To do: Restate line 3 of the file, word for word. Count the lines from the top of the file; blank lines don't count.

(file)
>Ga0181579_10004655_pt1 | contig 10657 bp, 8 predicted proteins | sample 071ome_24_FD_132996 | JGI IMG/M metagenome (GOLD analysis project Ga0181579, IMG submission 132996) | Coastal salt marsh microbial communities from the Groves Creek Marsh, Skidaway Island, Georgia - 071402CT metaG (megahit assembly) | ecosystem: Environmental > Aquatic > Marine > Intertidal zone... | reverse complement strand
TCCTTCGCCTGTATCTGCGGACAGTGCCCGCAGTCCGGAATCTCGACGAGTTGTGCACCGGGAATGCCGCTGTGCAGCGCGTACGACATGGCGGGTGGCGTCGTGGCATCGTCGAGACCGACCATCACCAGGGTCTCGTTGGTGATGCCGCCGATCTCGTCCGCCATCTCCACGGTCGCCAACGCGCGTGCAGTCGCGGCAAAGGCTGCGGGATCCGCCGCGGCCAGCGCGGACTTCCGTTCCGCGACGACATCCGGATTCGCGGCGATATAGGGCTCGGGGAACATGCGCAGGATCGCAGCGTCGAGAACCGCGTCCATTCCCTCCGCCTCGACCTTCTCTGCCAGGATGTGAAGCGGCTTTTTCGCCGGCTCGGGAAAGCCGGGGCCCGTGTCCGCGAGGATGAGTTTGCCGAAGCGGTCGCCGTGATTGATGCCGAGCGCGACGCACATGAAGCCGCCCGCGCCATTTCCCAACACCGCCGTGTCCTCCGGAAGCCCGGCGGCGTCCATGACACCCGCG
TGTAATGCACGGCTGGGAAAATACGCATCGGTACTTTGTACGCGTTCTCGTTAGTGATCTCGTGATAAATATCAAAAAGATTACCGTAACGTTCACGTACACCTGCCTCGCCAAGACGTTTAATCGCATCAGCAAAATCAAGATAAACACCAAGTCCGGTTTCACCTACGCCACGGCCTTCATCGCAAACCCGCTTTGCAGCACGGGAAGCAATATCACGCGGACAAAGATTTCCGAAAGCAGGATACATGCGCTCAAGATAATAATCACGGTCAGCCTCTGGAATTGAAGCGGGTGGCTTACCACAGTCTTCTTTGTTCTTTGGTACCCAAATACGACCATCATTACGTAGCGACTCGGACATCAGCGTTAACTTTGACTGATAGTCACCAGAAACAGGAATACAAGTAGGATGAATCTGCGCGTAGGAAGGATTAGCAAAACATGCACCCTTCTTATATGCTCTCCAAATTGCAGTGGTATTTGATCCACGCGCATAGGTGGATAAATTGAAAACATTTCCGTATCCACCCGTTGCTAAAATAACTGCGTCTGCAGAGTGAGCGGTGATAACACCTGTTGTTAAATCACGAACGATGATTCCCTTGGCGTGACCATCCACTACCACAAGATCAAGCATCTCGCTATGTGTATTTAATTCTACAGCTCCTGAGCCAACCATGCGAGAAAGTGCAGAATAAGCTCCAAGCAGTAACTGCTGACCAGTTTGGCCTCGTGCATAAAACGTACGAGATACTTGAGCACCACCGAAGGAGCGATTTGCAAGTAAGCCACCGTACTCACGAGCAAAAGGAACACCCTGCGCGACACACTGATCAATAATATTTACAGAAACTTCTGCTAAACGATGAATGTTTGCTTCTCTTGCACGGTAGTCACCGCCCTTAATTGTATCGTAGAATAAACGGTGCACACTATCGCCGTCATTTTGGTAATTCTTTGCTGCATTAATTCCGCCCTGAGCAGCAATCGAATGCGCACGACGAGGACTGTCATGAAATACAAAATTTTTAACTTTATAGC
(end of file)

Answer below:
TGTAATGCACGGCTGGGAAAATACGCATCGGTACTTTGTACGCGTTCTCGTTAGTGATCTCGTGATAAATATCAAAAAGATTACCGTAACGTTCACGTACACCTGCCTCGCCAAGACGTTTAATCGCATCAGCAAAATCAAGATAAACACCAAGTCCGGTTTCACCTACGCCACGGCCTTCATCGCAAACCCGCTTTGCAGCACGGGAAGCAATATCACGCGGACAAAGATTTCCGAAAGCAGGATACATGCGCTCAAGATAATAATCACGGTCAGCCTCTGGAATTGAAGCGGGTGGCTTACCACAGTCTTCTTTGTTCTTTGGTACCCAAATACGACCATCATTACGTAGCGACTCGGACATCAGCGTTAACTTTGACTGATAGTCACCAGAAACAGGAATACAAGTAGGATGAATCTGCGCGTAGGAAGGATTAGCAAAACATGCACCCTTCTTATATGCTCTCCAAATTGCAGTGGTATTTGATCCACGCGCATAGGTGGATAAATTGAAAACATTTCCGTATCCACCCGTTGCTAAAATAACTGCGTCTGCAGAGTGAGCGGTGATAACACCTGTTGTTAAATCACGAACGATGATTCCCTTGGCGTGACCATCCACTACCACAAGATCAAGCATCTCGCTATGTGTATTTAATTCTACAGCTCCTGAGCCAACCATGCGAGAAAGTGCAGAATAAGCTCCAAGCAGTAACTGCTGACCAGTTTGGCCTCGTGCATAAAACGTACGAGATACTTGAGCACCACCGAAGGAGCGATTTGCAAGTAAGCCACCGTACTCACGAGCAAAAGGAACACCCTGCGCGACACACTGATCAATAATATTTACAGAAACTTCTGCTAAACGATGAATGTTTGCTTCTCTTGCACGGTAGTCACCGCCCTTAATTGTATCGTAGAATAAACGGTGCACACTATCGCCGTCATTTTGGTAATTCTTTGCTGCATTAATTCCGCCCTGAGCAGCAATCGAATGCGCACGACGAGGACTGTCATGAAATACAAAATTTTTAACTTTATAGC